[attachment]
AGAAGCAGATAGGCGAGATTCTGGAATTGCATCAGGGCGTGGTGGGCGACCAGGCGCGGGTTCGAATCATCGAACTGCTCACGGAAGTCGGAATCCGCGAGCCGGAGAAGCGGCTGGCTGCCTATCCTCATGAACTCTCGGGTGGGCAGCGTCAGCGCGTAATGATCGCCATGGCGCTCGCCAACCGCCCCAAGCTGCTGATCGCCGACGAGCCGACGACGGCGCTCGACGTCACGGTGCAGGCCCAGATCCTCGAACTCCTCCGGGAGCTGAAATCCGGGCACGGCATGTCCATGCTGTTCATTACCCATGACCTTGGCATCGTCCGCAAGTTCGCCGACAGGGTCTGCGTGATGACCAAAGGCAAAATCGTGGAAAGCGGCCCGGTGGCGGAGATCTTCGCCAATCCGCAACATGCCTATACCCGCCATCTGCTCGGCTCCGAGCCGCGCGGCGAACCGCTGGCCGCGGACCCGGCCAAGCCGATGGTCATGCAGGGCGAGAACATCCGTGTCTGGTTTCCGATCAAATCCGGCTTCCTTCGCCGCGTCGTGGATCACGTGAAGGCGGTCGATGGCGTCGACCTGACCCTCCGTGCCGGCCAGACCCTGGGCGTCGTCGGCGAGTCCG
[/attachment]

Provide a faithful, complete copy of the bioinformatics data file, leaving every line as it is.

AGAAGCAGATAGGCGAGATTCTGGAATTGCATCAGGGCGTGGTGGGCGACCAGGCGCGGGTTCGAATCATCGAACTGCTCACGGAAGTCGGAATCCGCGAGCCGGAGAAGCGGCTGGCTGCCTATCCTCATGAACTCTCGGGTGGGCAGCGTCAGCGCGTAATGATCGCCATGGCGCTCGCCAACCGCCCCAAGCTGCTGATCGCCGACGAGCCGACGACGGCGCTCGACGTCACGGTGCAGGCCCAGATCCTCGAACTCCTCCGGGAGCTGAAATCCGGGCACGGCATGTCCATGCTGTTCATTACCCATGACCTTGGCATCGTCCGCAAGTTCGCCGACAGGGTCTGCGTGATGACCAAAGGCAAAATCGTGGAAAGCGGCCCGGTGGCGGAGATCTTCGCCAATCCGCAACATGCCTATACCCGCCATCTGCTCGGCTCCGAGCCGCGCGGCGAACCGCTGGCCGCGGACCCGGCCAAGCCGATGGTCATGCAGGGCGAGAACATCCGTGTCTGGTTTCCGATCAAATCCGGCTTCCTTCGCCGCGTCGTGGATCACGTGAAGGCGGTCGATGGCGTCGACCTGACCCTCCGTGCCGGCCAGACCCTGGGCGTCGTCGGCGAGTCCG